Finding Balance with Food

It’s not easy. For most, it’s a lifelong cycle of eating “good” and then slipping up and eating “bad” and then eventually feeling so sick with ourselves that we drag ourselves up, fill our fridge with fruits, vegetables, and other “health” foods, and start again. We criticize ourselves for having no self-control, no discipline, and we live in a constant state of “I’ll start tomorrow,” or even more popular, “I’ll start on Monday.”

I get a bad rap as a dietitian. At social events, others will say “well don’t watch me eat this piece of cake.” As if I live on a pedestal of eating “perfectly” and my job is to judge and shame others for their eating habits. If I could, I would want everyone to know that I’m human, I don’t eat “perfectly”, and all I have is a commitment to treat myself with compassion and empathy, which is something not many people do. Which is what keeps them in a pit of frustration and feeling like a failure.

I’ll tell you a secret. Current nutrition recommendations are more harmful than they are helpful. They tell us to eat only whole grains, fruits, vegetables, and lean proteins. They tell us to limit added salt, sugar, and saturated fat to almost zero. These recommendations are unrealistic and unattainable, and with such high expectations, they set us up for failure. Even the most disciplined person will find it impossible to give up their birthday cake. And it creates a state where we live in fear of what our food is doing to us. And fear is not a good motivator for change.

Something that is popular right now for the more health conscious is cheat meals and days. Some of you might say, “Well I eat healthy most of the time, but I have my cheat meal or my cheat day. That’s my balance.” I’ll tell you that if you have to cheat, it’s probably not a very realistic diet. What happens when social events don’t fall on designated “cheat” times? Or your cheat day happens to be a busy day and you don’t have time to enjoy food as much as you’d like? You’re left feeling unsatisfied, because you didn’t get your fill, or you had to say no to something you really wanted, because it wasn’t time to “cheat.”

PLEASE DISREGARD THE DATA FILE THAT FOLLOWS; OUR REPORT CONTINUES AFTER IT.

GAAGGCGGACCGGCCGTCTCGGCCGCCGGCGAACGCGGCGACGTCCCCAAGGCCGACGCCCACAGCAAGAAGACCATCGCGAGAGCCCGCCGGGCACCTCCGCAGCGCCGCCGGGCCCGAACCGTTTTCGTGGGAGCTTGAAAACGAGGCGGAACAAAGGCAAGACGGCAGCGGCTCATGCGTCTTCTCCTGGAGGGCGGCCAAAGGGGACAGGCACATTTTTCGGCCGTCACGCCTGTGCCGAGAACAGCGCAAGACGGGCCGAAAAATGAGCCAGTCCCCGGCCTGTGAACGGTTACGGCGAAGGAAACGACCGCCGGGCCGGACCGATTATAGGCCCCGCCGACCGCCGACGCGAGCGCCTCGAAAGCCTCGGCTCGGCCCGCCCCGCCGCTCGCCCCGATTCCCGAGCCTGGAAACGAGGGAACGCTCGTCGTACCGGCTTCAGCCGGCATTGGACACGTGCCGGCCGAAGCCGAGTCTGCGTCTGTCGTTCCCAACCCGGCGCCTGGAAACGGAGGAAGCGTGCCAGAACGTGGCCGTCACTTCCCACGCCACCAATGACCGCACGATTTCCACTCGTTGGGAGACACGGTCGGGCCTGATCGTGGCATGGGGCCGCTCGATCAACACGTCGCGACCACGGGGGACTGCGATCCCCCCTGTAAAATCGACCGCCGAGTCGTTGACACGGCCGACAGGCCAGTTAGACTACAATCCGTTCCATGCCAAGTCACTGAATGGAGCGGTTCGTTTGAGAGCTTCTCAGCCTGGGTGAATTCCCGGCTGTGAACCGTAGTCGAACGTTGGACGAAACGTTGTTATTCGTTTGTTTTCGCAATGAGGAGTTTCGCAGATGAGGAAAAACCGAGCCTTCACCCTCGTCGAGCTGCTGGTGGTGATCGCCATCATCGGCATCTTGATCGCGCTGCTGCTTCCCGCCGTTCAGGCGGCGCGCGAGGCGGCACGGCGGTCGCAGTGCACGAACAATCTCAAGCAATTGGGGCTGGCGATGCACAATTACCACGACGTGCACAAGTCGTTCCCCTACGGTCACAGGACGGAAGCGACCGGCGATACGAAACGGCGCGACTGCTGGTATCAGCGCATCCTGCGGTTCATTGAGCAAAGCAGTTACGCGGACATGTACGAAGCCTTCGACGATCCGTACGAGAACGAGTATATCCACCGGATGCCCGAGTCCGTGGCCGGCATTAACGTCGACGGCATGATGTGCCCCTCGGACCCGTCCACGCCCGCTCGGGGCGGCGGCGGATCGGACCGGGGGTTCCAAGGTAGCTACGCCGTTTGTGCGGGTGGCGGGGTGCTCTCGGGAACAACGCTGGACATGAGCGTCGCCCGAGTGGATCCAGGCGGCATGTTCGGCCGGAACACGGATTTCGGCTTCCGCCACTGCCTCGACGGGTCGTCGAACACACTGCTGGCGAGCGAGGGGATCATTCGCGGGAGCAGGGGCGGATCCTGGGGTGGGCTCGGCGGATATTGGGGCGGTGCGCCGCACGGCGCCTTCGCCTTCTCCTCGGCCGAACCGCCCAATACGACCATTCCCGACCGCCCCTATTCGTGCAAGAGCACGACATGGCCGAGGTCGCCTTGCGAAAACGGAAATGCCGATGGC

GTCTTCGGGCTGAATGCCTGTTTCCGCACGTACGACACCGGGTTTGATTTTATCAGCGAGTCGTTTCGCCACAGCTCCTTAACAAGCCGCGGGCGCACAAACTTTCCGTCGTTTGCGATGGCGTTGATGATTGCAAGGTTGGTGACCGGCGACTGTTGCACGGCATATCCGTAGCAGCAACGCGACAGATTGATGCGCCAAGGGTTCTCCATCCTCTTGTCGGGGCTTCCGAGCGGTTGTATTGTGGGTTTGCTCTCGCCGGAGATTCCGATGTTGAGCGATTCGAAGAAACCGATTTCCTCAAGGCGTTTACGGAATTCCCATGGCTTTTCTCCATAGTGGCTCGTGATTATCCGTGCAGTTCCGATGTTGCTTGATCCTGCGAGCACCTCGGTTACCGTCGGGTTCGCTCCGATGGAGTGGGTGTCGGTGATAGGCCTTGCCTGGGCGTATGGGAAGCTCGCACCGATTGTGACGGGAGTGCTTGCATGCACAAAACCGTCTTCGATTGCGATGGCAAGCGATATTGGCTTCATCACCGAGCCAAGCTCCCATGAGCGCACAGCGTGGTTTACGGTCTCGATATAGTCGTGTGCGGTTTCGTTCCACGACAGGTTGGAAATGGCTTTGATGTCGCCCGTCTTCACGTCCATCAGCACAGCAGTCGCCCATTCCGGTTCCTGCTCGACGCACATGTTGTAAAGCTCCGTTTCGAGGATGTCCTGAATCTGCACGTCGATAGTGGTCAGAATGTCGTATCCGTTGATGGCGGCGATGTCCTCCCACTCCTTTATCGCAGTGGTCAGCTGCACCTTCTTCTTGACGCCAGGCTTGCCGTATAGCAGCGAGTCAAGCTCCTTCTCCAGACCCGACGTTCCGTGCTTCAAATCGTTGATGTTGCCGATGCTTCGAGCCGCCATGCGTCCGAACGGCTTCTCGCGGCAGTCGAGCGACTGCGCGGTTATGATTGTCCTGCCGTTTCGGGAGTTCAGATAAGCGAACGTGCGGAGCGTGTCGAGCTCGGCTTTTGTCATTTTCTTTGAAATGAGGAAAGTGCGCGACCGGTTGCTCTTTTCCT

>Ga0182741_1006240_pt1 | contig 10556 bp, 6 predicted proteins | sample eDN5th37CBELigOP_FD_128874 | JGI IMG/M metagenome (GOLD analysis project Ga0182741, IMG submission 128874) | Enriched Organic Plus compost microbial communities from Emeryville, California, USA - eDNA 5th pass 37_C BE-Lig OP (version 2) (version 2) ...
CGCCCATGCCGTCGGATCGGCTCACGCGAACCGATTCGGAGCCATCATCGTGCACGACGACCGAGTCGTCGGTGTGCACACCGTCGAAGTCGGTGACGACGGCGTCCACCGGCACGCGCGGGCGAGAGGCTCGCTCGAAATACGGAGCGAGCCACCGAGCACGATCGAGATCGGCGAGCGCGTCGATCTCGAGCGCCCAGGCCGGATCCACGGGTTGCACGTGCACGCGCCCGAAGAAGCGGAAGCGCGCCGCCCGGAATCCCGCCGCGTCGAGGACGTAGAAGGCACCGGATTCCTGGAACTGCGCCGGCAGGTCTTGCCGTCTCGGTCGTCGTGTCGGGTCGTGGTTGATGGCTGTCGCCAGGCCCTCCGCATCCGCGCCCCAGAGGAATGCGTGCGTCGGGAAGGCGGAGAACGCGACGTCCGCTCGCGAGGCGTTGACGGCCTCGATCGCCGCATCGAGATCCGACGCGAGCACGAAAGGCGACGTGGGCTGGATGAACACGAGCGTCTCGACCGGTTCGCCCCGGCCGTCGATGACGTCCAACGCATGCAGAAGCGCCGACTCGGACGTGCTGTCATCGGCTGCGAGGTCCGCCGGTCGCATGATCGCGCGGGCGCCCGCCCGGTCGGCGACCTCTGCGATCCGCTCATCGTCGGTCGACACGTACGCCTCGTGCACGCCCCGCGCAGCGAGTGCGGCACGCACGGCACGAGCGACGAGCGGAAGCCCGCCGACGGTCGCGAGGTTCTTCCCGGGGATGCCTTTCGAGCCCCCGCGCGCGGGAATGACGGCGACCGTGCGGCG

As a dietitian, and as someone who has lived this, this is very close to my heart. And I am here to reassure you that you’ll be okay, you have my full permission to eat that piece of cake, that big mac and fries, that bag of chips. If it helps, I’ll tell you that I eat them too. And I do, probably more often than you think is “acceptable.” It’s hard to sum up all the advice I want to give to others, because boy, do I have a lot. But I think it comes down to really and truly caring for yourself. A fellow a dietitian said to me, “is it really loving yourself if you make yourself feel bad for doing or not doing something?”

To help get you started, here are some examples to get you thinking. Instead of saying, “I’m eating this salad because I should and because it’s good for me.” Only eat the salad if you truly want the salad. Instead of saying, “I’m working out because it burns calories so I can eat more later.” Only do the exercise if you truly enjoy the activity and it feels good to move your body. Instead of saying, “I’m eating this donut (or 6) but I’ll have to run this off later, or eat less tomorrow.” Eat it because it tasty, and don’t punish yourself for it!

I hope that helps. And if you’re looking for more reassurance and encouragement, I’m here if you want to reach out. I’d love to hear from you.

-Rachel Werling, Dietitian